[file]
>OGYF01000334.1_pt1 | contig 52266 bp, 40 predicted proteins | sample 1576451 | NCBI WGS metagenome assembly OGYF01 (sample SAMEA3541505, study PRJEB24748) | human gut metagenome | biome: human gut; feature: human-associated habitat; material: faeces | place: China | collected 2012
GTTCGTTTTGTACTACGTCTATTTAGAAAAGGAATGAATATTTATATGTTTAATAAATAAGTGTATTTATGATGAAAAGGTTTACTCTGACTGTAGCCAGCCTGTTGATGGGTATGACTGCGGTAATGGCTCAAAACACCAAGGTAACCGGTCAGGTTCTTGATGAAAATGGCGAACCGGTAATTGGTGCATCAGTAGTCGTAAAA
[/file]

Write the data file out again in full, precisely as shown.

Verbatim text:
>OGYF01000334.1_pt1 | contig 52266 bp, 40 predicted proteins | sample 1576451 | NCBI WGS metagenome assembly OGYF01 (sample SAMEA3541505, study PRJEB24748) | human gut metagenome | biome: human gut; feature: human-associated habitat; material: faeces | place: China | collected 2012
GTTCGTTTTGTACTACGTCTATTTAGAAAAGGAATGAATATTTATATGTTTAATAAATAAGTGTATTTATGATGAAAAGGTTTACTCTGACTGTAGCCAGCCTGTTGATGGGTATGACTGCGGTAATGGCTCAAAACACCAAGGTAACCGGTCAGGTTCTTGATGAAAATGGCGAACCGGTAATTGGTGCATCAGTAGTCGTAAAA